From the scant data available on walking and brain injury, says O’Mara, “it is reasonable to surmise that supervised walking may help with acquired brain injury, depending on the nature, type and extent of injury – perhaps by promoting blood flow, and perhaps also through the effect of entraining various electrical rhythms in the brain. And perhaps by engaging in systematic dual tasking, such as talking and walking.”
One such rhythm, he says, is that of theta brainwaves. Theta is a pulse or frequency (seven to eight hertz, to be precise) which, says O’Mara, “you can detect all over the brain during the course of movement, and it has all sorts of wonderful effects in terms of assisting learning and memory, and those kinds of things”. Theta cranks up when we move around because it is needed for spatial learning, and O’Mara suspects that walking is the best movement for such learning. “The timescales that walking affords us are the ones we evolved with,” he writes, “and in which information pickup from the environment most easily occurs.”
Essential brain-nourishing molecules are produced by aerobically demanding activity, too. You’ll get raised levels of brain-derived neurotrophic factor (BDNF) which, writes O’Mara, “could be thought of as a kind of a molecular fertiliser produced within the brain because it supports structural remodelling and growth of synapses after learning … BDNF increases resilience to ageing, and damage caused by trauma or infection.” Then there’s vascular endothelial growth factor (VEGF), which helps to grow the network of blood vessels carrying oxygen and nutrients to brain cells.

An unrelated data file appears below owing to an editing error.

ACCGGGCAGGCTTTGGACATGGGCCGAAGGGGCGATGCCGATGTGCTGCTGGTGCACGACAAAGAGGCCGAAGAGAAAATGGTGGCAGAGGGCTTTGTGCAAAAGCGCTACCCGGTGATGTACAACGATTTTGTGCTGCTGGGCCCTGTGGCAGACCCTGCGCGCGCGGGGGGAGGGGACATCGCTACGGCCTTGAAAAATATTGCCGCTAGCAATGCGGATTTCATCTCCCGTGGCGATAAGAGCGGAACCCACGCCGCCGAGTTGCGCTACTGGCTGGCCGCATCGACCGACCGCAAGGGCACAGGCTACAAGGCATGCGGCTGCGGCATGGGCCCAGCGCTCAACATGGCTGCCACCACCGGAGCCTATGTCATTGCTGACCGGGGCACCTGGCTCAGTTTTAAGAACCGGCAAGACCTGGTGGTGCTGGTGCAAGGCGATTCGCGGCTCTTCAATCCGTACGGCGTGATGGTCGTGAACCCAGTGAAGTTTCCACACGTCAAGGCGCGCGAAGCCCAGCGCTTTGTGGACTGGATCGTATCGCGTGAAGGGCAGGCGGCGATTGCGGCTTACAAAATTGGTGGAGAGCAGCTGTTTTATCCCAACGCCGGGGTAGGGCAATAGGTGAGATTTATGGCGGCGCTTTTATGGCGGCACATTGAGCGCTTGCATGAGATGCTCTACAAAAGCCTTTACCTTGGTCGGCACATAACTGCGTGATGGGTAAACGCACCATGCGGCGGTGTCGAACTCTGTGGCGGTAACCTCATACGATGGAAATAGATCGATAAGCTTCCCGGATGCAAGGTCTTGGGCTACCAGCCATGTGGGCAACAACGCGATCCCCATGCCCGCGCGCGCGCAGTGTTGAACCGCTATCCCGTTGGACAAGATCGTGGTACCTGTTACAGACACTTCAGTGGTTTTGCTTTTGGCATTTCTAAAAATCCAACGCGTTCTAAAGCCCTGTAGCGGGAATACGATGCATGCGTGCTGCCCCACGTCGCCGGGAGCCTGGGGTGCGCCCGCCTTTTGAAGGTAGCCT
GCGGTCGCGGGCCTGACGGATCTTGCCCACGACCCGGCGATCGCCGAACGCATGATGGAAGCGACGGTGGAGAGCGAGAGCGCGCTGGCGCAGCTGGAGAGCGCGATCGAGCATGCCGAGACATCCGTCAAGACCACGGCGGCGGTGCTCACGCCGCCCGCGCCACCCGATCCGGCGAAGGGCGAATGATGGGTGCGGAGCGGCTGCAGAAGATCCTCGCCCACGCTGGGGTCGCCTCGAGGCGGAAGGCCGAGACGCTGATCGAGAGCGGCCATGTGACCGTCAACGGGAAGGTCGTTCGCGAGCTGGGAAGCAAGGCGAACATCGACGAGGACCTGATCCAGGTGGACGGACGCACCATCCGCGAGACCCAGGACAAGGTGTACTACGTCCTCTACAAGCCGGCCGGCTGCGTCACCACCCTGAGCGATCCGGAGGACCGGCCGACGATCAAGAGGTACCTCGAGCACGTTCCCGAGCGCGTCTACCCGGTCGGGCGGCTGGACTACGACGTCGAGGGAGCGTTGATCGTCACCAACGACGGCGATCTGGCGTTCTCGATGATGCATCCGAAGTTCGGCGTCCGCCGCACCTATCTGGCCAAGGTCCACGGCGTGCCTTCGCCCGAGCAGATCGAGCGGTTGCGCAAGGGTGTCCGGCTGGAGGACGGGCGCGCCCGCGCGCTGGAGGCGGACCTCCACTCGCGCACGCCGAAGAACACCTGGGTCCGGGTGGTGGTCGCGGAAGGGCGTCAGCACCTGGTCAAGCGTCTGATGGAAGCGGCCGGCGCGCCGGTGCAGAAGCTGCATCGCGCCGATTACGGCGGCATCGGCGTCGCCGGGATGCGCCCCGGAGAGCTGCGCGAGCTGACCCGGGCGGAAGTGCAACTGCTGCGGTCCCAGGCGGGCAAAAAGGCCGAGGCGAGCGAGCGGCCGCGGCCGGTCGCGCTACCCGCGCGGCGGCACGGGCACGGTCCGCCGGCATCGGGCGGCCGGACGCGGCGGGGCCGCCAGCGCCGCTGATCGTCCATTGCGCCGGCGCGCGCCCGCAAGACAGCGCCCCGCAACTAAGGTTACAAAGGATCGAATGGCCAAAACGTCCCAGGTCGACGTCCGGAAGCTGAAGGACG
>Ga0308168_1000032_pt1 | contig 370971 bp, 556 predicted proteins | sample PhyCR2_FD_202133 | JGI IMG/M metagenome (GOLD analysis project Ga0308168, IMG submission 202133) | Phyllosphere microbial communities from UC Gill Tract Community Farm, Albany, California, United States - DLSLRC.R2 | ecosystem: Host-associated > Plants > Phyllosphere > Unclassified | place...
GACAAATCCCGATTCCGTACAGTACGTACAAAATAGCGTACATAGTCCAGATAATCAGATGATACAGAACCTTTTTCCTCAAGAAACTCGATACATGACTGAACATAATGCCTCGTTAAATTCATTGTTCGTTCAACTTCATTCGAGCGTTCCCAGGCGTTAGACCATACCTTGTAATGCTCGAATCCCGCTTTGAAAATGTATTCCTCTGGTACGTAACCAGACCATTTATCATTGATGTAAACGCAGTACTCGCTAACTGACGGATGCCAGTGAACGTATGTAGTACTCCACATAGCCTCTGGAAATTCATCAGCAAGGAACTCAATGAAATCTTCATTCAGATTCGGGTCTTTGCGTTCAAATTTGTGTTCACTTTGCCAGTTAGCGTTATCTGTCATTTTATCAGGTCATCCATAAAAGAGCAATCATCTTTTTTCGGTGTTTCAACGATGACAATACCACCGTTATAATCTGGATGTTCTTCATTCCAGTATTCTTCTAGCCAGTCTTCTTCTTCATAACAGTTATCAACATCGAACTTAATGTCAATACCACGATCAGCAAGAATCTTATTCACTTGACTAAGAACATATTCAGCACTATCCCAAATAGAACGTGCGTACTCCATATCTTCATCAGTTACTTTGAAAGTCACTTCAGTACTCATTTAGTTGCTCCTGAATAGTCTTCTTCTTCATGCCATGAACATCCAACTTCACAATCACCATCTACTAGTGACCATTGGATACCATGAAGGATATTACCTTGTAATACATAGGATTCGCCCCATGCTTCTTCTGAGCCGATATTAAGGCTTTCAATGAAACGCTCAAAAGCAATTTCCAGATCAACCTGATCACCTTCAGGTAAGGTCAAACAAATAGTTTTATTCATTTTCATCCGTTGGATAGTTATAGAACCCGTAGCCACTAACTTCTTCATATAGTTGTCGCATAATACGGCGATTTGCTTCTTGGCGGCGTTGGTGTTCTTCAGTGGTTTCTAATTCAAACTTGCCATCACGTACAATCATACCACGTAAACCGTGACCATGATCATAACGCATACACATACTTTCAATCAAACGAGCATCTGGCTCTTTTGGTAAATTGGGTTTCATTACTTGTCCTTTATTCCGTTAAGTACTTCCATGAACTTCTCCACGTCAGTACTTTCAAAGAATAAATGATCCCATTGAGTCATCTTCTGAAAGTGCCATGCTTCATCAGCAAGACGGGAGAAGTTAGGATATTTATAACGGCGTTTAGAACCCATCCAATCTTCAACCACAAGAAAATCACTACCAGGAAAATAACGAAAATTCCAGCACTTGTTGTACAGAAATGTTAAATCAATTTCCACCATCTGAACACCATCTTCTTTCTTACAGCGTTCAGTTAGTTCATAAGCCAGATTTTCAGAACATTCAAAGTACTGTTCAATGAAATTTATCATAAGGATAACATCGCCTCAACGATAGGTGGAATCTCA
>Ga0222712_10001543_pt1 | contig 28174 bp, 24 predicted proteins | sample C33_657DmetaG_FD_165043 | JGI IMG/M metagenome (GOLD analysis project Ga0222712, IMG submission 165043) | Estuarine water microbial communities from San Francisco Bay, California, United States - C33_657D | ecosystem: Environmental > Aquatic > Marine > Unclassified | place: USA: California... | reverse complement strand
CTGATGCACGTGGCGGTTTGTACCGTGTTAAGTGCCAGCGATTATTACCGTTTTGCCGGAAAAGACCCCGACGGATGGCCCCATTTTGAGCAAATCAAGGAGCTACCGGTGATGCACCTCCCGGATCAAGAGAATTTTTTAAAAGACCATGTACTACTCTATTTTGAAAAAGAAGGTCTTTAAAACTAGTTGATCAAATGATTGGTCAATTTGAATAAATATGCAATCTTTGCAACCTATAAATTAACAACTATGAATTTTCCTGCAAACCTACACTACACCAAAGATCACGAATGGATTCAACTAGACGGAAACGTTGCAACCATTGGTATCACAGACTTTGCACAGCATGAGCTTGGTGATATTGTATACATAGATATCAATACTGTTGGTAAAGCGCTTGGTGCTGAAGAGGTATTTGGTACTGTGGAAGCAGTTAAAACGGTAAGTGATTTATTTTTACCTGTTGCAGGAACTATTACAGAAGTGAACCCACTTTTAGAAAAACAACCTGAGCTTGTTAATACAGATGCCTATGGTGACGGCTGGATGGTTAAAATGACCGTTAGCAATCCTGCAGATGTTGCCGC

Some people, I point out, don’t think walking counts as proper exercise. “This is a terrible mistake,” he says. “What we need to be is much more generally active over the course of the day than we are.” And often, an hour at the gym doesn’t cut it. “What you see if you get people to wear activity monitors is that because they engage in an hour of really intense activity, they engage in much less activity afterwards.”